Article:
John R. Repaire M.D.

August 11, 1936November 28, 2012

John was born in Charleston, WV on August 11, 1936 son of Edna Jane Lindley Repaire and Richard Gerald Repaire. A year or so later, Mary was born followed a little later by sister, Lynda. His brother, Richard, was born several years later. Two years after Richard’s birth, baby sister, Anne, completed the family. Growing up in this great family was lively at times. John had the reputation of loving to tease and play pranks. Sister Lynda has some great stories. His mother once commented that John was a great help to her, offering to do any needed chores without being asked after he came home from school each day. He even helped out with the ironing!

John attended Love Block Elementary School at lower Montgomery, WV his first four years. He completed his elementary schooling in Montgomery Elementary. Both schools were in Montgomery but Love Block was in Kanawha County and Montgomery Elementary was in Fayette County. His home was very close to the dividing county line.

Following elementary school, he attended Montgomery Jr. High. During these years, John had a paper route. He was usually accompanied by his faithful dog, Laddie, as he delivered his papers. In later years, he said being so cold while delivering newspapers in the snow gave him the goal to eventually move where the climate was warmer—and no snow!! During these years he became a Boy Scout. Eventually he proudly attained the rank of Eagle Scout.

While attending Montgomery Jr. High, he met his future wife, Nancy Arnold when they were acting in an operetta together. In one of the scenes, Nancy was to teach this Indian how to dance. As you could guess, John was the Indian. This was the first time they really got to know each other. After that first encounter they developed an easy friendship that occasionally encouraged John to play a little prank here and there. One little prank was cutting off a piece of Nancy’s hair while she was getting books from under her desk/seat. Teasing became part of their relationship which continued through high school. Since John was so tall (6’ 3”) and Nancy so short (5’ 3”) he found it much fun to mess up her hair while passing in the hall to classes. Learning to duck soon enough became the goal for Nancy plus a severe tongue lashing directed at John.

John attended Montgomery High School from 1950 to 1954. During those years, he was an excellent student and very goal oriented. He also maintained a job after school and on Saturdays at a local hardware store. One of his talents was fixing toasters! During those high school years he was on the student council, a member of the National Honor Society, Latin Club, Thespians Society, and History Club. He was also President of So. Eastern Co-Government Association, and he attended Mountaineer Boys’ State three years and Peterkin Church Camp which further strengthened his leadership skills. One of his favorite plays in which he was a cast member consisted of all boys (they were on a dying submarine). Their play won regionally and they then competed for State recognition. He and Nancy also had the opportunity to act in a couple of plays together.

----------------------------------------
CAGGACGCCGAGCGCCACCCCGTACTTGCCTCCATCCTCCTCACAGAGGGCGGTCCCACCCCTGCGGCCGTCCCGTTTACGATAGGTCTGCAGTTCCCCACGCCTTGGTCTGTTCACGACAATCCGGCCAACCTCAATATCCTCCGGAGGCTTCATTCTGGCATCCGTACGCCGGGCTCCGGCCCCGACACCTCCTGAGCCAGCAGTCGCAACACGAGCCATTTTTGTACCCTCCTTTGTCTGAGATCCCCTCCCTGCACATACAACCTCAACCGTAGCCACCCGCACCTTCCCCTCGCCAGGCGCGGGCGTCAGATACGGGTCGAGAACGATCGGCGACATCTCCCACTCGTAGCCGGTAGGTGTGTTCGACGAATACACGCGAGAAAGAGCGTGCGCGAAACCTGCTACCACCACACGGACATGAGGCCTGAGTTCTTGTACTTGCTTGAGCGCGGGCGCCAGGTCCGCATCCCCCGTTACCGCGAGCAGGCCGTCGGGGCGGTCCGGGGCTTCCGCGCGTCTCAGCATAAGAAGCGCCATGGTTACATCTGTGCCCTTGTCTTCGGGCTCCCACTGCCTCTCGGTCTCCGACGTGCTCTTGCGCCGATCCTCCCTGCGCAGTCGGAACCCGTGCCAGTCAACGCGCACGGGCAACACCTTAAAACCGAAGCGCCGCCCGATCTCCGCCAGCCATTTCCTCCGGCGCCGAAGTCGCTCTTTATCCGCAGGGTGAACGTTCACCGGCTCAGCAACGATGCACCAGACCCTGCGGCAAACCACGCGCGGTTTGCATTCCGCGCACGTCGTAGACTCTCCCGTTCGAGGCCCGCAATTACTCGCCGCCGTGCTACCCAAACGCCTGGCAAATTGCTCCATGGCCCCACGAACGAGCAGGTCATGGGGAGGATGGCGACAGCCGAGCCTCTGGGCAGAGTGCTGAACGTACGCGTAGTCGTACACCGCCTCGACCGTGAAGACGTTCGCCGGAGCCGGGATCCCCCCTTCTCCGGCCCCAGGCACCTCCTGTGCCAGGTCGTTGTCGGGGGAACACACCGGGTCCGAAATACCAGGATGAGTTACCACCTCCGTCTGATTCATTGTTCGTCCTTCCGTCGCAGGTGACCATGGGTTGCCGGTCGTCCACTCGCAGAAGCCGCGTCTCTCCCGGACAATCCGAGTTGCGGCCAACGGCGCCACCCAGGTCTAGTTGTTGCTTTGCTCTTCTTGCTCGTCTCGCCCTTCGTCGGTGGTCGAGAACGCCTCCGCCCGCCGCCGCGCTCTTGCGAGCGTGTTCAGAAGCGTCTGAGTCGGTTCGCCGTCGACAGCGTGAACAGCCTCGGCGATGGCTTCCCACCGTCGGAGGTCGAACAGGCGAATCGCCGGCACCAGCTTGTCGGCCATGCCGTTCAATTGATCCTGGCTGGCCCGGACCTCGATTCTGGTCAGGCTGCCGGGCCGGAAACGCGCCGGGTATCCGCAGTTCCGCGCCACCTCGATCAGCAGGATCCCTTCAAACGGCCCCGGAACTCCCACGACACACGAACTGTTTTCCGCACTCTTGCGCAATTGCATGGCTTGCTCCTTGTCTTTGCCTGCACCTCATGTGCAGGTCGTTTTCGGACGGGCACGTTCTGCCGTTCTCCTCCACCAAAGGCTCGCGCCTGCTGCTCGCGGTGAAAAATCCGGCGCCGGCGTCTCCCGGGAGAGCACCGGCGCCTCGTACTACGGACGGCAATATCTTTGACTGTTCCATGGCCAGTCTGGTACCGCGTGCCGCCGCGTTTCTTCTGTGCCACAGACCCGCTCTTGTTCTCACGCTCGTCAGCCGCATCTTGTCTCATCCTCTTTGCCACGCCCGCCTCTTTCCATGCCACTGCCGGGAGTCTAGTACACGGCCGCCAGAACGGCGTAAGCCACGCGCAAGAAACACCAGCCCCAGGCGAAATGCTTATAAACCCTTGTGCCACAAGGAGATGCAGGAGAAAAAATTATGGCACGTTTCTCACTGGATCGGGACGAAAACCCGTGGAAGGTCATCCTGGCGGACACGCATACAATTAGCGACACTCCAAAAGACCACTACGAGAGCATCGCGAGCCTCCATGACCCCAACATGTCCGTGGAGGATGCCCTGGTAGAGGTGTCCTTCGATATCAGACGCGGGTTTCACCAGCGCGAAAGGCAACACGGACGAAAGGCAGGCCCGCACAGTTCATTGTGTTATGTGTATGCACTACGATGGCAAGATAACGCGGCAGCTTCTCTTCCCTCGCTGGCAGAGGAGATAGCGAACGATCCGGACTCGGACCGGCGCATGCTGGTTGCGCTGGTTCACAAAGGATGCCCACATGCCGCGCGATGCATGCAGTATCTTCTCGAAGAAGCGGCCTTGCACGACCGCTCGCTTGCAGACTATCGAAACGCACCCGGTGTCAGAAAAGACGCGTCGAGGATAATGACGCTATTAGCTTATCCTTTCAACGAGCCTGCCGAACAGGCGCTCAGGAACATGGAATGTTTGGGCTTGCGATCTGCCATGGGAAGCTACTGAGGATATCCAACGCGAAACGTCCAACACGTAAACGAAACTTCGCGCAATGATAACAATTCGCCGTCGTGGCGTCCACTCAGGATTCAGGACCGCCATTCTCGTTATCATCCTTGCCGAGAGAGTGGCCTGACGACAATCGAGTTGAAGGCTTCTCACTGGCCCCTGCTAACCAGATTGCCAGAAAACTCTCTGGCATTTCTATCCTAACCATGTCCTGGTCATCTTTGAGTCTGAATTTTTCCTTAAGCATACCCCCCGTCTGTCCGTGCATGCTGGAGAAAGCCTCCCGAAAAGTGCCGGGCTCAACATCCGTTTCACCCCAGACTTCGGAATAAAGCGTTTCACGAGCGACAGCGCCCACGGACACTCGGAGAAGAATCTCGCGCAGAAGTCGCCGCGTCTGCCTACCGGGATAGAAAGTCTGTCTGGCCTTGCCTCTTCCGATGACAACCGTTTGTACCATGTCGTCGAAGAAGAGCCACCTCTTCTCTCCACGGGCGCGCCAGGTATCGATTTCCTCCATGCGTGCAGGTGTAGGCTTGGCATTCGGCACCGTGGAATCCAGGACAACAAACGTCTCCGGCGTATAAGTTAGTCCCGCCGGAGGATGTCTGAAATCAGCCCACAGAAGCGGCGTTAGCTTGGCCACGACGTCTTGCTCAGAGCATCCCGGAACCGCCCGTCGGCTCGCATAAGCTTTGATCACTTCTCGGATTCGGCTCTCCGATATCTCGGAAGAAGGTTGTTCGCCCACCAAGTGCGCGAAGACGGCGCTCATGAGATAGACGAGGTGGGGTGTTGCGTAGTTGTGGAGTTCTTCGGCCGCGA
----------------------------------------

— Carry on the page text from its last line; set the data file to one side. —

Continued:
During his senior year John decided to ask Nancy to teach him to dance. His goal was to learn the “jitterbug”. So they went to a “sock hop” together and the lessons began. One thing led to another and they started dating and attended the senior prom together. John had told Nancy of his plans to become a doctor and would be leaving Montgomery in the fall to attend WV University in Morgantown, WV. Although Nancy was going to attend a local college, they agreed that they would date when he had an opportunity to come home during vacation time—but would not “go steady.” John graduated from Montgomery High School in the spring of 1954 and began his studies at WV University that fall. After the first year he asked Nancy to “go steady” and to wait for him to complete perhaps eight years of study. They continued their dating from 1954 to 1958. Most of the time they could see each other only once a month as the university was a three hour drive from Montgomery and he didn’t have a car. Fortunately, he often found a fellow student “going that way” and would hitch a ride home to Montgomery.